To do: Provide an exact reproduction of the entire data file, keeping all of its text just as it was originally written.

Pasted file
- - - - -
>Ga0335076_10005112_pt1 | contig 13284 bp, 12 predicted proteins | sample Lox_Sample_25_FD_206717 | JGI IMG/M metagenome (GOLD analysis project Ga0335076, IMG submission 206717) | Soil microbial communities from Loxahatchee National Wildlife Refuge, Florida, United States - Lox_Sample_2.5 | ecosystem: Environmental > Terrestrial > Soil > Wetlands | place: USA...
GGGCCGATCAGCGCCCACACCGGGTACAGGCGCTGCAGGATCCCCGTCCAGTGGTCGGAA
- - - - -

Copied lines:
>Ga0335076_10005112_pt1 | contig 13284 bp, 12 predicted proteins | sample Lox_Sample_25_FD_206717 | JGI IMG/M metagenome (GOLD analysis project Ga0335076, IMG submission 206717) | Soil microbial communities from Loxahatchee National Wildlife Refuge, Florida, United States - Lox_Sample_2.5 | ecosystem: Environmental > Terrestrial > Soil > Wetlands | place: USA...
GGGCCGATCAGCGCCCACACCGGGTACAGGCGCTGCAGGATCCCCGTCCAGTGGTCGGAA